By Joseph Tsidulko
By Patrick Range McDonald
By David Futch
By Hillel Aron
By Dennis Romero
By Jill Stewart
By Dennis Romero
By Dennis Romero
Ten years seems like a long time. It can be half a lifetime for a young man in Watts, but it’s big movement in a department with a “checkered past,” as Bratton puts it.
“We got on them to agree to end the wanton brutality,” Rice says. “It’s kind of like getting the South to admit that lynching wasn’t okay. They no longer shield the brutality. They no longer shield the hunter-killer cops. Over the last 20 years they’ve weeded those guys out, and the ones they can’t get out, they’ve isolated and no longer cover for. It used to be that the good cops were so afraid of the underground cops that the underground cops totally ruled everything and could get away with everything, from summary executions to all kinds of stuff you’d only think could happen in a Third World country. Another thing that’s changed is the thinking at the top. It’s night and day on the sixth floor at Parker Center in terms of the attitude and openness to outsiders they consider constructive critics, regardless of whether or not the fundamental DNA of the LAPD has changed. That’s huge.
“The thing that has not happened inside the police force, that I have never had an honest discussion about, is the policing tactics themselves and whether they create more blowback than not. They agree that they can’t be gratuitously brutal. They agree they need to do everything constitutionally and respectfully. That’s at the top. I’m not saying the graveyard and patrol cops have gotten the memo yet. I don’t think that a lot of them have.”
Which is odd, because that seems like the only conversation to start with. How to stop abusing people on the bottom rung. I think somebody wrote a big essay or something on this once. Oh, yeah, now I remember, it was called the Constitution.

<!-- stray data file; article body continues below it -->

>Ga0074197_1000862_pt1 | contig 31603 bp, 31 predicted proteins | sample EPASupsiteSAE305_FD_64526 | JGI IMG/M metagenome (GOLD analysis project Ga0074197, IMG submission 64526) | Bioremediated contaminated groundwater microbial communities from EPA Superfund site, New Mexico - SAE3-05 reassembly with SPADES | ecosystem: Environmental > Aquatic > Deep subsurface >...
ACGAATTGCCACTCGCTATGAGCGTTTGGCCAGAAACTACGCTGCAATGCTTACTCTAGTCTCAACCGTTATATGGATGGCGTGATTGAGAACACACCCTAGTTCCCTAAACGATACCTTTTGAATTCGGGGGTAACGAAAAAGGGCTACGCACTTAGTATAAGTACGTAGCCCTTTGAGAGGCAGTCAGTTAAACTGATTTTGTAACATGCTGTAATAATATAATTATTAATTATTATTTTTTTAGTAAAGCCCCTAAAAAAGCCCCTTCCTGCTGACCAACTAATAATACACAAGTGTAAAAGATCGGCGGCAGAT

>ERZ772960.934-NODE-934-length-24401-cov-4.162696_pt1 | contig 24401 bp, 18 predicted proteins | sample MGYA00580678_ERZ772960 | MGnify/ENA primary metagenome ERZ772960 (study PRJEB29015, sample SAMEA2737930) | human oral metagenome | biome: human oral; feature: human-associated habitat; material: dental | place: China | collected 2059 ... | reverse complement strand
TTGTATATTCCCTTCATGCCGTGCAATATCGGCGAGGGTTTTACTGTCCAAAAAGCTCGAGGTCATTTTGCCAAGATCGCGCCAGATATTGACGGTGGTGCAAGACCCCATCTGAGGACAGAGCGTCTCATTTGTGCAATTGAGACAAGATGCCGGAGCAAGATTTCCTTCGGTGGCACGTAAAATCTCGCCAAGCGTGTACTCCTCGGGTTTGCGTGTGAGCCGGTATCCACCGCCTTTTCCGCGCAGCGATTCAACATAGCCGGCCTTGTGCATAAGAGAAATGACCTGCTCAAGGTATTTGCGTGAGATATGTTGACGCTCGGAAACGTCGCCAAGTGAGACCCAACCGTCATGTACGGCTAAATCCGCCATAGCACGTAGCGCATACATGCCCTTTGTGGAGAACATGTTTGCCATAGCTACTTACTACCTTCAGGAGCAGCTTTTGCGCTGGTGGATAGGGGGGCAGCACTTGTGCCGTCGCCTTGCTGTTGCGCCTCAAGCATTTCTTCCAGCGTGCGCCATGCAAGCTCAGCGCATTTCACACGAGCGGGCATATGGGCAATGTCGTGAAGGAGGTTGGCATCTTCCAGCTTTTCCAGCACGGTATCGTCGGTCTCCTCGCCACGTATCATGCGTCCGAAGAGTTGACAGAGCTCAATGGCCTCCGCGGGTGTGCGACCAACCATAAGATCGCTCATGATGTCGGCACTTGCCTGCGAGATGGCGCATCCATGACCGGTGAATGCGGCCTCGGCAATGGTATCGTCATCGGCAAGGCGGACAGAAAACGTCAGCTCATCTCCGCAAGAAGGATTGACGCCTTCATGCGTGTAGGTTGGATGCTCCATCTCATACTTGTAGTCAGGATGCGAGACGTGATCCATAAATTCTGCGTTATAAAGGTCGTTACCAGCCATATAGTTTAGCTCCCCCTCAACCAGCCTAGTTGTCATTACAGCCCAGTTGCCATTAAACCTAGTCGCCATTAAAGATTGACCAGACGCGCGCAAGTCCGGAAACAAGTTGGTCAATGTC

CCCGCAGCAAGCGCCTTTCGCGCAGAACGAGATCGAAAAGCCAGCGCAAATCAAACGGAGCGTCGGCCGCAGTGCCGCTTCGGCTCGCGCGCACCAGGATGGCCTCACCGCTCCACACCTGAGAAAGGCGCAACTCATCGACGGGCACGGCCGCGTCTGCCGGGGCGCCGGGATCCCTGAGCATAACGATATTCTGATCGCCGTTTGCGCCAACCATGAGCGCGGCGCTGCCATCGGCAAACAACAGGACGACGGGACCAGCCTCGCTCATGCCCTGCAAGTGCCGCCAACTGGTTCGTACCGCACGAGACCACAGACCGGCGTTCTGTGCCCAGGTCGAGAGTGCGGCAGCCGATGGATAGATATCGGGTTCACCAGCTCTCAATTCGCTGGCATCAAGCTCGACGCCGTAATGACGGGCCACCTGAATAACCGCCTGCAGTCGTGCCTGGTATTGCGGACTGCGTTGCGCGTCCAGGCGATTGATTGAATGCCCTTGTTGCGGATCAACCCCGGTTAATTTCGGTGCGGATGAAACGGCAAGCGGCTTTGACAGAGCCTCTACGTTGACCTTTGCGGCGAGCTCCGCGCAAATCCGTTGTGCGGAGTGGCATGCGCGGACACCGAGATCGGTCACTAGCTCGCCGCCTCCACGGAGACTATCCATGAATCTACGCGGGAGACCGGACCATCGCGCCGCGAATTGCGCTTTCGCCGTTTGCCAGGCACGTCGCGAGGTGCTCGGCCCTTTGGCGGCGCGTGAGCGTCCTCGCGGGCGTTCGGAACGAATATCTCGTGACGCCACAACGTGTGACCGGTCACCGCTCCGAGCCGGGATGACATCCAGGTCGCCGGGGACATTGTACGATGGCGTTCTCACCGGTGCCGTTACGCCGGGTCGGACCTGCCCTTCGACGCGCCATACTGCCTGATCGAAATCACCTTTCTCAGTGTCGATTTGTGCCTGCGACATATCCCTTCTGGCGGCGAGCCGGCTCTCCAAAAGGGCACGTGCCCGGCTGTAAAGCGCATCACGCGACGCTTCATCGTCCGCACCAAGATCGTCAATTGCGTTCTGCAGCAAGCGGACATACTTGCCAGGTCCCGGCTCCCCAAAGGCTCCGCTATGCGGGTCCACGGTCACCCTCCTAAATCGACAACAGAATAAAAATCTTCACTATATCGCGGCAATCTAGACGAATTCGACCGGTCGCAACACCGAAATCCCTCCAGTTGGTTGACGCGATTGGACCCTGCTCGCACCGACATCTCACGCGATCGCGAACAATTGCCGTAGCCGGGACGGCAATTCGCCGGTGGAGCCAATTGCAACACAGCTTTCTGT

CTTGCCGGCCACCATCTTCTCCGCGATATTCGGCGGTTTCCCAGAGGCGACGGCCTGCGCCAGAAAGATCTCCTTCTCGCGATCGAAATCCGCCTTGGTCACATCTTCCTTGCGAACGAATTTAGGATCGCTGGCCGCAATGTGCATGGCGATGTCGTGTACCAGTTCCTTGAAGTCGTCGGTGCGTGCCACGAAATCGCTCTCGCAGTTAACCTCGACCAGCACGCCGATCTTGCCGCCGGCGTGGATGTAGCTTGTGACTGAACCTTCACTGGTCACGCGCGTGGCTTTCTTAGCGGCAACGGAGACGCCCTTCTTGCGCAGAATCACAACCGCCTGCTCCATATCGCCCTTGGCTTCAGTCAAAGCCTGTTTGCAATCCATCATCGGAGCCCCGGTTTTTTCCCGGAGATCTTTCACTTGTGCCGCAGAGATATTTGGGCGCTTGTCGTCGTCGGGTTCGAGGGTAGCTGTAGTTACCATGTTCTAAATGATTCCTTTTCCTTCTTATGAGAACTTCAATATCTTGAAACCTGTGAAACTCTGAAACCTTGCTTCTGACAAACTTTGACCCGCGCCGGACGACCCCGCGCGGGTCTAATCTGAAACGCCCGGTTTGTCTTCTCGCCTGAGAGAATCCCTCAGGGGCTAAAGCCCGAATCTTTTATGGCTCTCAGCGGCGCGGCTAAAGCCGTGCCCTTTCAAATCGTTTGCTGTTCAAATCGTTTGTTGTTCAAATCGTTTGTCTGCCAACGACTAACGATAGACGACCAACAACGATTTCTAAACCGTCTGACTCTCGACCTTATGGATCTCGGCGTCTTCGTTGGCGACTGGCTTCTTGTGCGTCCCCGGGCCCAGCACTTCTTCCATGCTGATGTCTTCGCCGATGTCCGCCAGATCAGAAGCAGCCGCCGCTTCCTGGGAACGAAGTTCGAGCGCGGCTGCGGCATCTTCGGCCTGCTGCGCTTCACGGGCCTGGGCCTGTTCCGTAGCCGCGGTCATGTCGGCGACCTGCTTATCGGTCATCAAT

“The police feel so thinly spread,” Rice says. “They know they’re adding to the destruction of these kids’ lives, and they don’t wanna do it. They’re asking, ‘Can’t you give me a civic backup team? Once I put him in the system, I feel like I’m contributing to his slow death.’”
This stuff sounds really familiar. I can hear an echo of Rice’s considerations from another dimension.
“The new generation of cops,” Mauricio says, “they’re graduating and getting their fucking gun and going out there and they’re fucking rookies, so they’re trying to prove themselves. It’s like gangbanging. Putting in work trying to earn their name. Trying to earn respect. Trying to do a little dirty shit here and there.”
Like Rice, Mauricio makes the distinction between command-staff shot callers and the rank and file. He doesn’t take it personally, but it is personal.
“I don’t hate the cops. I hate the system. To the cops, I’m a suspect. They think I’m a criminal or a terrorist, a guy who doesn’t have nothing — no future in front of him, going to end up in jail, drug addict or death. They see a guy like me walking down the street and say, ‘I’m going to get this guy. He can’t do nothing. He has no lawyer, he’s nothing.’ They don’t hate me. They don’t care about me. If they’d a cared about me, they’d help me. They could tell me, go to Yo Watts, [the community program] where they get you books and help get you into college. But they don’t tell me shit.”
On the second floor of a Washington Mutual bank building, a community meeting of the Watts Gang Task Force is just beginning. Smooth operator Francisco Ortega, a policy adviser from the City of L.A. Human Relations Commission, officiates in the best blue suit I’ve seen in days. The three-minute timer he brought is a gesture. It’s relatively useless here. The stakes are too high. Too many lives hang in the balance in the precarious dance between the people and the man.
Gang interventionist Michael Cummings, a.k.a. Big Mike, gang interventionist Bow Wow from Jordan Downs, task force founder Betty Day and others sit in a circle of chairs with South Bureau commanding officer Kenneth Garner, Assistant Commanding Officer Andrew Smith and Captain Phil Tingirides from South East. They’re all here to listen. To talk and to listen.
People from different factions of the community with varied agendas sit quietly, while others draw attention to themselves with manufactured intensity. Captain Tingirides reports on crime and punishment, then absorbs the force of the blow, as community members fire at will about everything and anything, from last week’s deaths, kids, jobs, sports, summer camp, city-funded programs and random complaints to recent successes. It’s grass roots. It’s hopeful. It’s respectful. It’s productive. It’s a fucking miracle.